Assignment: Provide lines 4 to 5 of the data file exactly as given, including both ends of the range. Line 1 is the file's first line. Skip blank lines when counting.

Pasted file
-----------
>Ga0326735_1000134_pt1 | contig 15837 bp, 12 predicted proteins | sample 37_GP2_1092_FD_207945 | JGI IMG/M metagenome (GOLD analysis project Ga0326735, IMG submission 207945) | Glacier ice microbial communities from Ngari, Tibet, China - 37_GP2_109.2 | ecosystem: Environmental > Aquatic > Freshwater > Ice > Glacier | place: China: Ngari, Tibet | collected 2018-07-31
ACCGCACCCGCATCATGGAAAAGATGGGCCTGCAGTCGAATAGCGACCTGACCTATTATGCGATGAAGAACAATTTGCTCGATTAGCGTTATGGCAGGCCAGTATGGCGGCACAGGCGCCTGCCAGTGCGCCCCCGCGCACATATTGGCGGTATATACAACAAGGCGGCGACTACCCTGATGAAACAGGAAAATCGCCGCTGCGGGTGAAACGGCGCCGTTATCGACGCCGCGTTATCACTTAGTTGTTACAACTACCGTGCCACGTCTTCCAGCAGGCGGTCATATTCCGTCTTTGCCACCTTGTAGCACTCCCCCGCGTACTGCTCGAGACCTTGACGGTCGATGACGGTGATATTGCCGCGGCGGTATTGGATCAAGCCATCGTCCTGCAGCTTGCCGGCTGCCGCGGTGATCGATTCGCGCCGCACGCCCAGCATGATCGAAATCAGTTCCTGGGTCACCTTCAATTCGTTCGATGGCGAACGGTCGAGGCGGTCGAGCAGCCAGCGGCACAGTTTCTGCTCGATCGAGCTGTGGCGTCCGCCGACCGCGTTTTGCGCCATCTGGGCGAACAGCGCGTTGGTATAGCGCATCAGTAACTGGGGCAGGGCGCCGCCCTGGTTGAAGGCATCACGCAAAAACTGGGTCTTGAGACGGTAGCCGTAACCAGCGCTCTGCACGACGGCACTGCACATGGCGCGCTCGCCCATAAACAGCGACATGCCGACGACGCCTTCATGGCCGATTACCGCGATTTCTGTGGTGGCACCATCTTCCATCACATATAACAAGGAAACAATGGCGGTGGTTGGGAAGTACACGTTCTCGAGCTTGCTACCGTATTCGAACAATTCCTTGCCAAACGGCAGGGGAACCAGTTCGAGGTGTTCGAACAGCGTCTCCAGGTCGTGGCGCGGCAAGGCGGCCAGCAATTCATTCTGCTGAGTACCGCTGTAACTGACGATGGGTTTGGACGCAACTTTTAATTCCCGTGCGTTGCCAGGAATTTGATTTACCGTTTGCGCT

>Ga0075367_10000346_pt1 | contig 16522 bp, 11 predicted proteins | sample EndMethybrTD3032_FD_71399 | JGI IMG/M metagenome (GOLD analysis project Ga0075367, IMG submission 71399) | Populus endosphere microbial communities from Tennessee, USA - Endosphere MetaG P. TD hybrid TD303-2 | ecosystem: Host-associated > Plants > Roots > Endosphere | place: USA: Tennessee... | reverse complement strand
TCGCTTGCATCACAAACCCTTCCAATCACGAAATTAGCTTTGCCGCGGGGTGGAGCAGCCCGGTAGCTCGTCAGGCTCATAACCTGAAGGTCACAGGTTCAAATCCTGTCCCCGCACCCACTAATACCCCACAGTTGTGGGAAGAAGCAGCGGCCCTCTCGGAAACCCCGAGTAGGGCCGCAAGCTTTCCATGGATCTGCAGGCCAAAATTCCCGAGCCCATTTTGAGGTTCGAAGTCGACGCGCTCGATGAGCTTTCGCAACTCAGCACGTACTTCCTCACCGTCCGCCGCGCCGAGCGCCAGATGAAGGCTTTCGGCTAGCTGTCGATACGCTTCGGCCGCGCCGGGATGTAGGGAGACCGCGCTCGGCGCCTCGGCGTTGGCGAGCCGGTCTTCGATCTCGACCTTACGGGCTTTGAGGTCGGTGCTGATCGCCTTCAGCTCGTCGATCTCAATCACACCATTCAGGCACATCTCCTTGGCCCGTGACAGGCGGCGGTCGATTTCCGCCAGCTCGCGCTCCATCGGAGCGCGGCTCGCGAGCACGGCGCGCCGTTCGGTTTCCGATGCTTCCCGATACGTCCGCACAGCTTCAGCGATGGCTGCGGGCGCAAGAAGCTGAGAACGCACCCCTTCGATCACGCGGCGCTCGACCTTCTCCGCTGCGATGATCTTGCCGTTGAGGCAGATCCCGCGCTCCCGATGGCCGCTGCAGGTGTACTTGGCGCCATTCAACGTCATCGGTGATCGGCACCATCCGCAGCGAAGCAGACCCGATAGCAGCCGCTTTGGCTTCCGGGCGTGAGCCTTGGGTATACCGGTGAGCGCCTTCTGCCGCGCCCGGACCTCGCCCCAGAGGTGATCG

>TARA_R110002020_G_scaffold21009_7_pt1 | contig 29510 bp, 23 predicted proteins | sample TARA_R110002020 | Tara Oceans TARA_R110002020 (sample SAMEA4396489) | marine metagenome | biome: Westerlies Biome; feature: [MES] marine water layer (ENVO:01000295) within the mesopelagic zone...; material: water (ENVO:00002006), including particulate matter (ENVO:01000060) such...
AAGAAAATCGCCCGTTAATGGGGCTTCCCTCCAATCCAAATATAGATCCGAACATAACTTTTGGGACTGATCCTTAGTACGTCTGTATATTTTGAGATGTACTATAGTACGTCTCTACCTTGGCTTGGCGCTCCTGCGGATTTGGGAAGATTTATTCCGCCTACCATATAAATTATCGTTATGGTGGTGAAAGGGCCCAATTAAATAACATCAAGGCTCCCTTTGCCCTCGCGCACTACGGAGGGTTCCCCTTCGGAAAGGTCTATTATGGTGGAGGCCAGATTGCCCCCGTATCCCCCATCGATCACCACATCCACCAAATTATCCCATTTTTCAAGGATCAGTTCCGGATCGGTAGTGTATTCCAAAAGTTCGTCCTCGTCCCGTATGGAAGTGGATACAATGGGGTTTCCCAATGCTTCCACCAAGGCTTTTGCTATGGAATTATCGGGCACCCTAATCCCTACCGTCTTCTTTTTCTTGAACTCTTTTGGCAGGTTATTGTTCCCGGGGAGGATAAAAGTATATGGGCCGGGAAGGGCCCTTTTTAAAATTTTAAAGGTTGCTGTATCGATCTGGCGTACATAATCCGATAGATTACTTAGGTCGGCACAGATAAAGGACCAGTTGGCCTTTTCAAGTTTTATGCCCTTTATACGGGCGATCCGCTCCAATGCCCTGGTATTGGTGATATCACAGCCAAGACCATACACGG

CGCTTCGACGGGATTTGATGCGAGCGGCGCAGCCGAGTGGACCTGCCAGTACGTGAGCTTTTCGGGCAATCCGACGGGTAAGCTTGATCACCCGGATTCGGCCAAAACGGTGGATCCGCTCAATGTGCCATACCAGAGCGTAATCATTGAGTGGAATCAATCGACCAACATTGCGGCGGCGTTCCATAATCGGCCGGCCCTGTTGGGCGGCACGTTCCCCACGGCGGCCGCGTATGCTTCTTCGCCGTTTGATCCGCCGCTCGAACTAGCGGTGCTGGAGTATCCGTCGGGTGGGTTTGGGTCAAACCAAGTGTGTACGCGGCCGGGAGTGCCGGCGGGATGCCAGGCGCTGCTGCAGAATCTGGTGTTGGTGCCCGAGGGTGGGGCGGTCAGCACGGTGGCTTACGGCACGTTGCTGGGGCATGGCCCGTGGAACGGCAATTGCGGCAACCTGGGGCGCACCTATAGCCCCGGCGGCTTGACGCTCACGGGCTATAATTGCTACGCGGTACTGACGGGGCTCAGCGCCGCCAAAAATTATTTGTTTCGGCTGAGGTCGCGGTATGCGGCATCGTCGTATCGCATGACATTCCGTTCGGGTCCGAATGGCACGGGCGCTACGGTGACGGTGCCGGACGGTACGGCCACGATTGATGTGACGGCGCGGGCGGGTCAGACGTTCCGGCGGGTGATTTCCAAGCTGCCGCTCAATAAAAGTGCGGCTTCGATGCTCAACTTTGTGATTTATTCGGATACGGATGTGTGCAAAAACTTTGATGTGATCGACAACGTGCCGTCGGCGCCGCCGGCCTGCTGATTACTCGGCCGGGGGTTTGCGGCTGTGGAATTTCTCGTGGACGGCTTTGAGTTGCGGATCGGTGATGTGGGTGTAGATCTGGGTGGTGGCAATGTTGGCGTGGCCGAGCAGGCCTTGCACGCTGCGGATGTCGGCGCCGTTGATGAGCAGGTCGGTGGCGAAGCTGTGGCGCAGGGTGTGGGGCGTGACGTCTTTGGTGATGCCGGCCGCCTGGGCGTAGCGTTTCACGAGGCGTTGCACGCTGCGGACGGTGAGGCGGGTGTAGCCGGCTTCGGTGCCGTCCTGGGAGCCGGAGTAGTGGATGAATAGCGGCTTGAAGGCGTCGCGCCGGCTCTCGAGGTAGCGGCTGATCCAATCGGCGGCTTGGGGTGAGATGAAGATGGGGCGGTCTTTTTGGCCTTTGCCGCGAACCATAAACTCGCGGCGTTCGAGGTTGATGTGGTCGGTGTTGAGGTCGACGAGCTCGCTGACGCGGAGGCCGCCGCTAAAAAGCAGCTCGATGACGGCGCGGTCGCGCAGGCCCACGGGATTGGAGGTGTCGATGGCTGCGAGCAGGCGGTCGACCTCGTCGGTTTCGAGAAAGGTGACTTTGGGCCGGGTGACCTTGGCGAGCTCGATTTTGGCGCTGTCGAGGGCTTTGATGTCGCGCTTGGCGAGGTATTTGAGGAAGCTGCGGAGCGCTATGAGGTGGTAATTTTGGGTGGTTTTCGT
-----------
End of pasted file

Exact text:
TCGCTTGCATCACAAACCCTTCCAATCACGAAATTAGCTTTGCCGCGGGGTGGAGCAGCCCGGTAGCTCGTCAGGCTCATAACCTGAAGGTCACAGGTTCAAATCCTGTCCCCGCACCCACTAATACCCCACAGTTGTGGGAAGAAGCAGCGGCCCTCTCGGAAACCCCGAGTAGGGCCGCAAGCTTTCCATGGATCTGCAGGCCAAAATTCCCGAGCCCATTTTGAGGTTCGAAGTCGACGCGCTCGATGAGCTTTCGCAACTCAGCACGTACTTCCTCACCGTCCGCCGCGCCGAGCGCCAGATGAAGGCTTTCGGCTAGCTGTCGATACGCTTCGGCCGCGCCGGGATGTAGGGAGACCGCGCTCGGCGCCTCGGCGTTGGCGAGCCGGTCTTCGATCTCGACCTTACGGGCTTTGAGGTCGGTGCTGATCGCCTTCAGCTCGTCGATCTCAATCACACCATTCAGGCACATCTCCTTGGCCCGTGACAGGCGGCGGTCGATTTCCGCCAGCTCGCGCTCCATCGGAGCGCGGCTCGCGAGCACGGCGCGCCGTTCGGTTTCCGATGCTTCCCGATACGTCCGCACAGCTTCAGCGATGGCTGCGGGCGCAAGAAGCTGAGAACGCACCCCTTCGATCACGCGGCGCTCGACCTTCTCCGCTGCGATGATCTTGCCGTTGAGGCAGATCCCGCGCTCCCGATGGCCGCTGCAGGTGTACTTGGCGCCATTCAACGTCATCGGTGATCGGCACCATCCGCAGCGAAGCAGACCCGATAGCAGCCGCTTTGGCTTCCGGGCGTGAGCCTTGGGTATACCGGTGAGCGCCTTCTGCCGCGCCCGGACCTCGCCCCAGAGGTGATCG

>TARA_R110002020_G_scaffold21009_7_pt1 | contig 29510 bp, 23 predicted proteins | sample TARA_R110002020 | Tara Oceans TARA_R110002020 (sample SAMEA4396489) | marine metagenome | biome: Westerlies Biome; feature: [MES] marine water layer (ENVO:01000295) within the mesopelagic zone...; material: water (ENVO:00002006), including particulate matter (ENVO:01000060) such...